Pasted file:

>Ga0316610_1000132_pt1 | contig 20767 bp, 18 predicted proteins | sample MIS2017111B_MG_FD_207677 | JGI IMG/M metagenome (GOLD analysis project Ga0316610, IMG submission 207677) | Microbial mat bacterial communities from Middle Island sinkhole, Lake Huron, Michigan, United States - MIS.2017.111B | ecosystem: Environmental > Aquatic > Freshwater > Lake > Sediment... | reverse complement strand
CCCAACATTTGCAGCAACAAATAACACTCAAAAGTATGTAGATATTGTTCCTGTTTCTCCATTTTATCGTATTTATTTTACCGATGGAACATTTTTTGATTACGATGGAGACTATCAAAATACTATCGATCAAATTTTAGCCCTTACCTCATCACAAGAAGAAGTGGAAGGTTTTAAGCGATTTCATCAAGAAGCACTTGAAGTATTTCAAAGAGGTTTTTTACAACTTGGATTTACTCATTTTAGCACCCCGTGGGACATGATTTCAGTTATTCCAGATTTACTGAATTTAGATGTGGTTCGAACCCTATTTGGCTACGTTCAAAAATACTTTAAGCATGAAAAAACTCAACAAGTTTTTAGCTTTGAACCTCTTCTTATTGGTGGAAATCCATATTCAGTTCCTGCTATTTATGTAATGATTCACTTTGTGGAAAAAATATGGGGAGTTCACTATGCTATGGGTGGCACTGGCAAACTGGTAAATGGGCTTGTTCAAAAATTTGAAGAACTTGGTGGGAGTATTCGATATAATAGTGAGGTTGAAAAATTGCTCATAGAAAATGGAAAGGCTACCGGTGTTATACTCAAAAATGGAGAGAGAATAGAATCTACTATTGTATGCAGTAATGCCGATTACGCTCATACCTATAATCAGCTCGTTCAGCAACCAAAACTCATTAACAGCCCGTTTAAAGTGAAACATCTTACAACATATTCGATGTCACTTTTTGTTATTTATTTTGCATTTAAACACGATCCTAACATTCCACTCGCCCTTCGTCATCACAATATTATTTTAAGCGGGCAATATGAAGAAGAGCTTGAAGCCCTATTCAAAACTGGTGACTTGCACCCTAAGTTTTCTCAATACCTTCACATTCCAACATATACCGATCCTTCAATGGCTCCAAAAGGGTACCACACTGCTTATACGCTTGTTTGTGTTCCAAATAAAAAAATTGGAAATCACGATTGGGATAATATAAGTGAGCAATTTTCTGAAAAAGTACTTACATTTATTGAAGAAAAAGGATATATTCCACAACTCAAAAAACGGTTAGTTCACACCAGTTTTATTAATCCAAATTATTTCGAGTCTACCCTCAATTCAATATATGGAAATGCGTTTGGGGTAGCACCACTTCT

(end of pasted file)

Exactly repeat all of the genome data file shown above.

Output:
>Ga0316610_1000132_pt1 | contig 20767 bp, 18 predicted proteins | sample MIS2017111B_MG_FD_207677 | JGI IMG/M metagenome (GOLD analysis project Ga0316610, IMG submission 207677) | Microbial mat bacterial communities from Middle Island sinkhole, Lake Huron, Michigan, United States - MIS.2017.111B | ecosystem: Environmental > Aquatic > Freshwater > Lake > Sediment... | reverse complement strand
CCCAACATTTGCAGCAACAAATAACACTCAAAAGTATGTAGATATTGTTCCTGTTTCTCCATTTTATCGTATTTATTTTACCGATGGAACATTTTTTGATTACGATGGAGACTATCAAAATACTATCGATCAAATTTTAGCCCTTACCTCATCACAAGAAGAAGTGGAAGGTTTTAAGCGATTTCATCAAGAAGCACTTGAAGTATTTCAAAGAGGTTTTTTACAACTTGGATTTACTCATTTTAGCACCCCGTGGGACATGATTTCAGTTATTCCAGATTTACTGAATTTAGATGTGGTTCGAACCCTATTTGGCTACGTTCAAAAATACTTTAAGCATGAAAAAACTCAACAAGTTTTTAGCTTTGAACCTCTTCTTATTGGTGGAAATCCATATTCAGTTCCTGCTATTTATGTAATGATTCACTTTGTGGAAAAAATATGGGGAGTTCACTATGCTATGGGTGGCACTGGCAAACTGGTAAATGGGCTTGTTCAAAAATTTGAAGAACTTGGTGGGAGTATTCGATATAATAGTGAGGTTGAAAAATTGCTCATAGAAAATGGAAAGGCTACCGGTGTTATACTCAAAAATGGAGAGAGAATAGAATCTACTATTGTATGCAGTAATGCCGATTACGCTCATACCTATAATCAGCTCGTTCAGCAACCAAAACTCATTAACAGCCCGTTTAAAGTGAAACATCTTACAACATATTCGATGTCACTTTTTGTTATTTATTTTGCATTTAAACACGATCCTAACATTCCACTCGCCCTTCGTCATCACAATATTATTTTAAGCGGGCAATATGAAGAAGAGCTTGAAGCCCTATTCAAAACTGGTGACTTGCACCCTAAGTTTTCTCAATACCTTCACATTCCAACATATACCGATCCTTCAATGGCTCCAAAAGGGTACCACACTGCTTATACGCTTGTTTGTGTTCCAAATAAAAAAATTGGAAATCACGATTGGGATAATATAAGTGAGCAATTTTCTGAAAAAGTACTTACATTTATTGAAGAAAAAGGATATATTCCACAACTCAAAAAACGGTTAGTTCACACCAGTTTTATTAATCCAAATTATTTCGAGTCTACCCTCAATTCAATATATGGAAATGCGTTTGGGGTAGCACCACTTCT